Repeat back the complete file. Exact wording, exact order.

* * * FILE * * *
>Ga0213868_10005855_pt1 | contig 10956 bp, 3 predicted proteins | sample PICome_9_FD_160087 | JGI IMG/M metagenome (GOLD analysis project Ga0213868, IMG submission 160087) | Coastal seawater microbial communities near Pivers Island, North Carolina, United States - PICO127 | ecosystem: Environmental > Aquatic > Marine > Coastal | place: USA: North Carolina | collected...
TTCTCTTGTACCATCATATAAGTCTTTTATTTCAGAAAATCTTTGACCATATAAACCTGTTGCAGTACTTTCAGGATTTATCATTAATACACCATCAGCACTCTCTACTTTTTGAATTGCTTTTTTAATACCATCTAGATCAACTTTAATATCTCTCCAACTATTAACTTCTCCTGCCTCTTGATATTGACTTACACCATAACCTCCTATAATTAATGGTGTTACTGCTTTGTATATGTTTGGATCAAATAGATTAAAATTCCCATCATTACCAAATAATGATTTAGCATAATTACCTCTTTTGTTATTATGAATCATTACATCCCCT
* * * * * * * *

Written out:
>Ga0213868_10005855_pt1 | contig 10956 bp, 3 predicted proteins | sample PICome_9_FD_160087 | JGI IMG/M metagenome (GOLD analysis project Ga0213868, IMG submission 160087) | Coastal seawater microbial communities near Pivers Island, North Carolina, United States - PICO127 | ecosystem: Environmental > Aquatic > Marine > Coastal | place: USA: North Carolina | collected...
TTCTCTTGTACCATCATATAAGTCTTTTATTTCAGAAAATCTTTGACCATATAAACCTGTTGCAGTACTTTCAGGATTTATCATTAATACACCATCAGCACTCTCTACTTTTTGAATTGCTTTTTTAATACCATCTAGATCAACTTTAATATCTCTCCAACTATTAACTTCTCCTGCCTCTTGATATTGACTTACACCATAACCTCCTATAATTAATGGTGTTACTGCTTTGTATATGTTTGGATCAAATAGATTAAAATTCCCATCATTACCAAATAATGATTTAGCATAATTACCTCTTTTGTTATTATGAATCATTACATCCCCT